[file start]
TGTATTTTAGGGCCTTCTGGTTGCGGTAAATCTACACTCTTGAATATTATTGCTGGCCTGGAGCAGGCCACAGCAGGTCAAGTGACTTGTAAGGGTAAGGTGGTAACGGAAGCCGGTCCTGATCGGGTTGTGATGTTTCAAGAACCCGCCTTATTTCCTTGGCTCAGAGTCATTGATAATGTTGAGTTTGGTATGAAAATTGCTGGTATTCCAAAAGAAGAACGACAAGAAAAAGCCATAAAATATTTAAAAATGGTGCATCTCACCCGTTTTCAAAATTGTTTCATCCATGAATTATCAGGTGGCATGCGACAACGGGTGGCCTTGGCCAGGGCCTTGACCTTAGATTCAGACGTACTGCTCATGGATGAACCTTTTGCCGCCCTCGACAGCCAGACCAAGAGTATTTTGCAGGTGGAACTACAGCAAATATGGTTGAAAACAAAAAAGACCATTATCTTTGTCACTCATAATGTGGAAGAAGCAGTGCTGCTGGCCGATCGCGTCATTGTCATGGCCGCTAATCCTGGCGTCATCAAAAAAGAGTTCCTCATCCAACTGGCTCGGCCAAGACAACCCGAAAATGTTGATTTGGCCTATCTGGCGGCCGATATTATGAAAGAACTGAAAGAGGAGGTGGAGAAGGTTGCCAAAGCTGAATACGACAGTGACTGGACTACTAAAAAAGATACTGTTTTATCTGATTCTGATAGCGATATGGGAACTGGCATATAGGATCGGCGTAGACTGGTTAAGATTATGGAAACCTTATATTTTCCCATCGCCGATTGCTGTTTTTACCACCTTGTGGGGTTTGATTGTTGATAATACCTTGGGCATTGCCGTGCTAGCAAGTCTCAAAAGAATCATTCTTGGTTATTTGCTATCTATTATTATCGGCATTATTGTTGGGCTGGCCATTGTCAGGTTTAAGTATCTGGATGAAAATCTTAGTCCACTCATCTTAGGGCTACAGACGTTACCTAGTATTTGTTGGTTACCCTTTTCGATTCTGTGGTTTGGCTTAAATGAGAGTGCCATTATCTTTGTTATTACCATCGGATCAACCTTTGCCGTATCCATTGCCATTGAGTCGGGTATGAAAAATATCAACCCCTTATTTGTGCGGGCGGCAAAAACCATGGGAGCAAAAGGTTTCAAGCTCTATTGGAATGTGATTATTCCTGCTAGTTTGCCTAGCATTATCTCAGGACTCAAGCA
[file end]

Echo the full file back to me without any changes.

TGTATTTTAGGGCCTTCTGGTTGCGGTAAATCTACACTCTTGAATATTATTGCTGGCCTGGAGCAGGCCACAGCAGGTCAAGTGACTTGTAAGGGTAAGGTGGTAACGGAAGCCGGTCCTGATCGGGTTGTGATGTTTCAAGAACCCGCCTTATTTCCTTGGCTCAGAGTCATTGATAATGTTGAGTTTGGTATGAAAATTGCTGGTATTCCAAAAGAAGAACGACAAGAAAAAGCCATAAAATATTTAAAAATGGTGCATCTCACCCGTTTTCAAAATTGTTTCATCCATGAATTATCAGGTGGCATGCGACAACGGGTGGCCTTGGCCAGGGCCTTGACCTTAGATTCAGACGTACTGCTCATGGATGAACCTTTTGCCGCCCTCGACAGCCAGACCAAGAGTATTTTGCAGGTGGAACTACAGCAAATATGGTTGAAAACAAAAAAGACCATTATCTTTGTCACTCATAATGTGGAAGAAGCAGTGCTGCTGGCCGATCGCGTCATTGTCATGGCCGCTAATCCTGGCGTCATCAAAAAAGAGTTCCTCATCCAACTGGCTCGGCCAAGACAACCCGAAAATGTTGATTTGGCCTATCTGGCGGCCGATATTATGAAAGAACTGAAAGAGGAGGTGGAGAAGGTTGCCAAAGCTGAATACGACAGTGACTGGACTACTAAAAAAGATACTGTTTTATCTGATTCTGATAGCGATATGGGAACTGGCATATAGGATCGGCGTAGACTGGTTAAGATTATGGAAACCTTATATTTTCCCATCGCCGATTGCTGTTTTTACCACCTTGTGGGGTTTGATTGTTGATAATACCTTGGGCATTGCCGTGCTAGCAAGTCTCAAAAGAATCATTCTTGGTTATTTGCTATCTATTATTATCGGCATTATTGTTGGGCTGGCCATTGTCAGGTTTAAGTATCTGGATGAAAATCTTAGTCCACTCATCTTAGGGCTACAGACGTTACCTAGTATTTGTTGGTTACCCTTTTCGATTCTGTGGTTTGGCTTAAATGAGAGTGCCATTATCTTTGTTATTACCATCGGATCAACCTTTGCCGTATCCATTGCCATTGAGTCGGGTATGAAAAATATCAACCCCTTATTTGTGCGGGCGGCAAAAACCATGGGAGCAAAAGGTTTCAAGCTCTATTGGAATGTGATTATTCCTGCTAGTTTGCCTAGCATTATCTCAGGACTCAAGCA